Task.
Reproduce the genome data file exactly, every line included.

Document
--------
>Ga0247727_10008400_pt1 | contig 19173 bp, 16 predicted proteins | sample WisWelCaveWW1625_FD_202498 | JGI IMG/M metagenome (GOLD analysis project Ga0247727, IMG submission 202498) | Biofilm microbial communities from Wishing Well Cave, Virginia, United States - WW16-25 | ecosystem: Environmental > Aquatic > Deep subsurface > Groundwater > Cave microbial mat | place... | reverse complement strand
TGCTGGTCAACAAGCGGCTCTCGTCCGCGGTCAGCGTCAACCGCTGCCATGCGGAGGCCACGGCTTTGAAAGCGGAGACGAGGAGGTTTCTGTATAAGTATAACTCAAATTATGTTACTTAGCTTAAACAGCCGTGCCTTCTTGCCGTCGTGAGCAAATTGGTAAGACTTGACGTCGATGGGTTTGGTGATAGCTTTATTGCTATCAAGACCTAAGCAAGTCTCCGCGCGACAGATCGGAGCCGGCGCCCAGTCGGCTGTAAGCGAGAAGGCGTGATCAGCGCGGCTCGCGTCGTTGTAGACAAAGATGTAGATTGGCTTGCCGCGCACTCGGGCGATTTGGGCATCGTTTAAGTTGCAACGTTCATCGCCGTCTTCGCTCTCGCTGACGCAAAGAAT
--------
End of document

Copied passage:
>Ga0247727_10008400_pt1 | contig 19173 bp, 16 predicted proteins | sample WisWelCaveWW1625_FD_202498 | JGI IMG/M metagenome (GOLD analysis project Ga0247727, IMG submission 202498) | Biofilm microbial communities from Wishing Well Cave, Virginia, United States - WW16-25 | ecosystem: Environmental > Aquatic > Deep subsurface > Groundwater > Cave microbial mat | place... | reverse complement strand
TGCTGGTCAACAAGCGGCTCTCGTCCGCGGTCAGCGTCAACCGCTGCCATGCGGAGGCCACGGCTTTGAAAGCGGAGACGAGGAGGTTTCTGTATAAGTATAACTCAAATTATGTTACTTAGCTTAAACAGCCGTGCCTTCTTGCCGTCGTGAGCAAATTGGTAAGACTTGACGTCGATGGGTTTGGTGATAGCTTTATTGCTATCAAGACCTAAGCAAGTCTCCGCGCGACAGATCGGAGCCGGCGCCCAGTCGGCTGTAAGCGAGAAGGCGTGATCAGCGCGGCTCGCGTCGTTGTAGACAAAGATGTAGATTGGCTTGCCGCGCACTCGGGCGATTTGGGCATCGTTTAAGTTGCAACGTTCATCGCCGTCTTCGCTCTCGCTGACGCAAAGAAT